Aston Villa put in a spirited second-half performance to salvage a point versus high-flying Hull City. The Villians found themselves 2-0 down after just 37 minutes after some poor support from midfield.
In this piece, we will analyse how Aston Villa came back from 2-0 down to secure a 2-2 draw at home to Hull.
Aston Villa started off the game with a 4-3-3 formation with the midfield and attack featuring, John McGinn, Conor Hourihane, Birkir Bjarnasson and Albert Adomah, Tammy Abraham and Yannick Bolasie respectively.
This midfield and attacking shape and structure is crucial in both goals Aston Villa conceded for different reasons. The first goal Hull scored showed a lack of awareness from Abraham in his attempts to press the ball. Whereas, the second goal showed a lack of support down the wings from players in midfield and attack, as Hull cut through Aston Villa’s right-hand side with relative ease.
Hull’s opening goal came about through the simplest of methods as a long ball surpassed a one-man press initiated by Abraham. Abraham finds himself too far up the field and should really be dropping deep to hold a compact shape with the rest of his team.
The image below shows how high up the midfield find themselves as the ball is played long. So whilst they didn’t support Abraham in his high pressing against Hull’s two defenders, the Aston Villa midfield and wingers also didn’t drop deep enough to provide cover for the Aston Villa defence, especially on the left side, where they are outnumbered.
Lesson’s weren’t learnt quickly by Aston Villa’s midfield and their wingers, as just 10 minutes later they were punished, as yet again the defence was outnumbered during a counter attack for Hull’s second goal of the afternoon.
Aston Villa’s five-man midfield, when defending, is now just down to two, with just Hourihane and Adomah the two pictured as Hull counterattacked. This allows Kamil Grosicki and Chris Martin to exchange passes down left-side of the pitch into space inside the Aston Villa box.
Once the ball is crossed into the Aston Villa box, Evandro is left unmarked at the back post, A man and run that should’ve been followed by the left winger Bolasie
Aston Villa Crossing Comeback
In open-play, Hull proved a stern test for Aston Villa with a strong structure and shape to their defensive play. The lack of a gap between the defence and the midfield made it hard to play through Hull. However, the narrow shape meant that Aston Villa where afforded time and space in the wide areas to create both of their goals. Crosses where a staple of Aston Villa’s performance in the second-half and it showed in the statistics. Aston Villa managed 18 crosses in the second-half of Saturday’s fixture alone. This was seven crosses more than Hull managed throughout the entire 90 minutes.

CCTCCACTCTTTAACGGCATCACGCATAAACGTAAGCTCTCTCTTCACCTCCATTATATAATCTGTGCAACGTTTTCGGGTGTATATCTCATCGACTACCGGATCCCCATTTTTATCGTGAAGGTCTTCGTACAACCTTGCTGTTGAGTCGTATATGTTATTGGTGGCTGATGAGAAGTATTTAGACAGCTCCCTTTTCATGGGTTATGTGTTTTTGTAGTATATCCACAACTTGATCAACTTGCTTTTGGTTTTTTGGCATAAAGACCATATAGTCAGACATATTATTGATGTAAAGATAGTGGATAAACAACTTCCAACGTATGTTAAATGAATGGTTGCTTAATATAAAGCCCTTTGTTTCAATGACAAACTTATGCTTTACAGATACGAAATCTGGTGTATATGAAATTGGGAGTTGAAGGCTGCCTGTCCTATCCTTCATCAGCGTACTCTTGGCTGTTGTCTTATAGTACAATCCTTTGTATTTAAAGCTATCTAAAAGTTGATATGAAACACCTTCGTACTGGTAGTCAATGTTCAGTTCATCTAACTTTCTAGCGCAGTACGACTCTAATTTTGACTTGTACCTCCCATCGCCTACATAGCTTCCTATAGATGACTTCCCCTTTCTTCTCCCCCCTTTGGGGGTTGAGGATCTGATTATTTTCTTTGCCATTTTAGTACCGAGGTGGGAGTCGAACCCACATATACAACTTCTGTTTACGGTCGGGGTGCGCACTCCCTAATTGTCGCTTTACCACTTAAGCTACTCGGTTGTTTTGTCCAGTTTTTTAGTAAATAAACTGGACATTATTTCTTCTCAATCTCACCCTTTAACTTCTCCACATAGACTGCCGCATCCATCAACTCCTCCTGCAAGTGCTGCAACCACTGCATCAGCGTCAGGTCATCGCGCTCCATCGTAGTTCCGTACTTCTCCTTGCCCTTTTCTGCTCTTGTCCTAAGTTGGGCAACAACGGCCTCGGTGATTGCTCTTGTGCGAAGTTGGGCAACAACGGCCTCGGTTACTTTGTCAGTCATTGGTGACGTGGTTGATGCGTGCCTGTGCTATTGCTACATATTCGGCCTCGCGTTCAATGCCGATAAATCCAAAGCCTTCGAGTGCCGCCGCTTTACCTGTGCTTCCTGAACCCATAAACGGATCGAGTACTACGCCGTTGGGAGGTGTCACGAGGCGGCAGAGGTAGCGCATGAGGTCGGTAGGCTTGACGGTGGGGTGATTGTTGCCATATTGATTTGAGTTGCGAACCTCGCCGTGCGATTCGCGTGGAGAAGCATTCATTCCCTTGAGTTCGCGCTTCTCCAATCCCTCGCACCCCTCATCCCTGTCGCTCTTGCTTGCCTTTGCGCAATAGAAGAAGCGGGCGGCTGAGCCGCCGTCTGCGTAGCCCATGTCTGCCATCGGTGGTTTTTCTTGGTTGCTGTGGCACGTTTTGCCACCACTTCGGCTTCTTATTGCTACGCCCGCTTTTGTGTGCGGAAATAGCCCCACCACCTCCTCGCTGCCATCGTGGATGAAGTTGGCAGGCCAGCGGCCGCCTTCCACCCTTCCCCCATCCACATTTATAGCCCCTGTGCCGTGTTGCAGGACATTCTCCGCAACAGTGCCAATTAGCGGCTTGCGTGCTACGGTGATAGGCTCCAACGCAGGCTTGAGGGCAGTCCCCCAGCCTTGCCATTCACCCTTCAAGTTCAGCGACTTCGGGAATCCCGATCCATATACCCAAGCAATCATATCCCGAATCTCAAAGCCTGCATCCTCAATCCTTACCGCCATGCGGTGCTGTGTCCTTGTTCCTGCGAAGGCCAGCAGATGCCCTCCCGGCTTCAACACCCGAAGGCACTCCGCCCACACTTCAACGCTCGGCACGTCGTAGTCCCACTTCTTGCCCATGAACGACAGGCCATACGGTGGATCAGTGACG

With Jack Grealish out of the side, Aston Villa found it hard to create chances from the middle of the pitch. This statistic is highlighted when you look at the number of shots Villa had compared to the amount of shots they had on target. Overall, Aston Villa had a mammoth 16 shots in the entire game, however, only two of the 16 shots were on target, and those proved to be the two goals that came from crosses.
Aston Villa’s first goal came from a set piece out wide on the right-hand side of the pitch. James Chester did well to meet the cross and head in under no pressure from the Hull defence. However, the second goal was more intricate and showed Aston Villa attempt to expose Hull weakness and their own strength from wide areas as they worked the ball wide to Hutton.
Upon reflection from watching Saturday’s game and through this analysis piece, Dean Smith has a whole lot of work to do to ensure that the midfield trio and two wingers know their individual defensive responsibilities. Both of Hull’s goals came as a result of poor positioning from the front six players on the pitch. If they had dropped 10 to 15 yards further back to reduce the spaces between the three lines, then both goals would have been avoidable.
What was also apparent was Aston Villa’s over-reliance from wide positions during Saturday’s encounter. Without Jack Grealish, there seems to be a lack of creativity in the Aston Villa team, and this showed in the second-half performance, where crossing the ball seemed to be the only way for Villa to come back.